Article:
2014 Hamilton Municipal Election

Recent posts

Hamilton Community Legal Clinic & Roundtable for Poverty Reduction Mayoral Candidates Forum

Starts at 4:30pm

Hamilton’s 12 Mayoral Candidates have been invited by the Hamilton Community Legal Clinic and the Hamilton Roundtable for Poverty Reduction to discuss all issues during a Mayoral Forum on September 22, 2014 at the Hamilton Public Library Central Branch starting at 4pm.

This is the first forum open to the public with all 12 candidates.

Live video begins at 4pm.

The Hamilton Public Library is graciously providing access to Internet to enable this live broadcast.

The HPL is providing the internet access as all my work is licensed under the open culture license: Creative Commons – By Attribution – Sharealike

Brad Clark Positions In Favour of More Bus Service Instead of LRT – but Will Province Change The Big Move?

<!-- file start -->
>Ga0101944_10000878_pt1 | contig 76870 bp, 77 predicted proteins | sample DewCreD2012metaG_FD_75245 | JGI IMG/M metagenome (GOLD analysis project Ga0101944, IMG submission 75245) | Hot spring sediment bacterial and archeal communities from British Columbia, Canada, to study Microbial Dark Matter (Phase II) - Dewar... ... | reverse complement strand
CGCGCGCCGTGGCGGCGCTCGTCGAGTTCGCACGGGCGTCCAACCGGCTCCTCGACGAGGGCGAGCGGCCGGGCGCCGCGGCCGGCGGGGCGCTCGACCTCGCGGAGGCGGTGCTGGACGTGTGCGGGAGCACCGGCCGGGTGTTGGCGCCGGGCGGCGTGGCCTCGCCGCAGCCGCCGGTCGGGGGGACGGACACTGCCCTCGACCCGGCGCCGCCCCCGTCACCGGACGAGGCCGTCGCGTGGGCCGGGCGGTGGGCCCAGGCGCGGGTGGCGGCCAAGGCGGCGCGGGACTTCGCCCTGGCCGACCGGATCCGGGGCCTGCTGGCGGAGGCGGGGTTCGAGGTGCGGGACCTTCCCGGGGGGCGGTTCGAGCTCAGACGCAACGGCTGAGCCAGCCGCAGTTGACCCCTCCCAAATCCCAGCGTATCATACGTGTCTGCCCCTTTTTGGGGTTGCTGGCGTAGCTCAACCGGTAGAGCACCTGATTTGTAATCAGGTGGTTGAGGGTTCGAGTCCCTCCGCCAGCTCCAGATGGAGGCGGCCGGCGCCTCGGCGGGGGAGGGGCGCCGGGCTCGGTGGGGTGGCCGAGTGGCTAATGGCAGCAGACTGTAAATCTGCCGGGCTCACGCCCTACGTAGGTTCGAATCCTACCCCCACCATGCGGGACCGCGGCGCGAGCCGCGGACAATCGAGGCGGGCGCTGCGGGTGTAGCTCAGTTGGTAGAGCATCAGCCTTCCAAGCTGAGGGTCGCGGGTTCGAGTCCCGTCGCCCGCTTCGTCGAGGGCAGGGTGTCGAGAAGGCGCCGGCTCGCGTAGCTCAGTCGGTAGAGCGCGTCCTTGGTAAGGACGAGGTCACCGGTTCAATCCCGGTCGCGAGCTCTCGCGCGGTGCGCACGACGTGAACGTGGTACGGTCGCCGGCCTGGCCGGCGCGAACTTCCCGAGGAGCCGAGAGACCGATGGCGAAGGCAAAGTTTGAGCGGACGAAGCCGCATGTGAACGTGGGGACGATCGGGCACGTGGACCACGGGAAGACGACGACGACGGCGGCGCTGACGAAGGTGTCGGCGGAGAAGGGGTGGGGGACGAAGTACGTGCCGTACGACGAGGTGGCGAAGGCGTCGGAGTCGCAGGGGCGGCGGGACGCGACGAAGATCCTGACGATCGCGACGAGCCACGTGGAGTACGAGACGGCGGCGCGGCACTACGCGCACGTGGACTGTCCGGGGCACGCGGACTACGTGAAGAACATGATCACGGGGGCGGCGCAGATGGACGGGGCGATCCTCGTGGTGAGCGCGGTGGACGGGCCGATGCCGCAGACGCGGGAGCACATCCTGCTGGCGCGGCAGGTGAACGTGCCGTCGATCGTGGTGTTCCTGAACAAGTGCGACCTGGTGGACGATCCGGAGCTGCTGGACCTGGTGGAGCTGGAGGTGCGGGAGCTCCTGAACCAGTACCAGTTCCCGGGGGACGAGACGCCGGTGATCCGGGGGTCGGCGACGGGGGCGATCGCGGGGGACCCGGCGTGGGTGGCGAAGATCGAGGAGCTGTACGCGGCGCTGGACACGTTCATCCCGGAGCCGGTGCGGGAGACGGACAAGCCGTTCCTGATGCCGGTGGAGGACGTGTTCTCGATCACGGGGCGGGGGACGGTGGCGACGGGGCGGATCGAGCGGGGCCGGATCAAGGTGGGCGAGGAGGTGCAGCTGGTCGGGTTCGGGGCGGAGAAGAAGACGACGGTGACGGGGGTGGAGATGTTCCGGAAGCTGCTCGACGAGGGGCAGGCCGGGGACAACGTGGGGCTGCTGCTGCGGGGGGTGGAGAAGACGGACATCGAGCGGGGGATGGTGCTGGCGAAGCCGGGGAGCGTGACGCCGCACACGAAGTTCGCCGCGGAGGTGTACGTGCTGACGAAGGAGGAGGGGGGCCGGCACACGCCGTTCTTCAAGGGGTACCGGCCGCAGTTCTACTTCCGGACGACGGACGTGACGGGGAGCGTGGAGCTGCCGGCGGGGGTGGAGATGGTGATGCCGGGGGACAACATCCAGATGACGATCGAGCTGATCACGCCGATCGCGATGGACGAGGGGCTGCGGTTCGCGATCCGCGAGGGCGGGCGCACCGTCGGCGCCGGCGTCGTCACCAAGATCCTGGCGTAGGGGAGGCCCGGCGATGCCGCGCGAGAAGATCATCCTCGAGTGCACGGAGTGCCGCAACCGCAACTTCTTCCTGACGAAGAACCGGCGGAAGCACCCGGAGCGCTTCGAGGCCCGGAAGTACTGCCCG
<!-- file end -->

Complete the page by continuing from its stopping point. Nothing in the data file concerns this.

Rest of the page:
Brad Clark says Hamilton needs more HSR conventional bus service and BRT because the City cannot afford light rail transit.

In his first campaign announcement, the current Stoney Creek City Councillor and former provincial cabinet minister, says Hamilton should ask the province to fund a Bus Rapid Transit system with expanded conventional HSR service.

Clark Campaign Press Statement

Clark Campaign Press Statement

Clark argues Hamilton cannot afford the costs of upgrading the City’s underground water and wastewater infrastructure improvements required as part of the LRT development.

Clark cites Hamilton’s growing $200-million a year infrastructure deficit, and growing combined municipal debt which will reach over $1-billion in a couple of years as the City pays for improvements to water treatment plant.

A concept rendering of a Hamilton LRT line (City of Hamilton / Handout)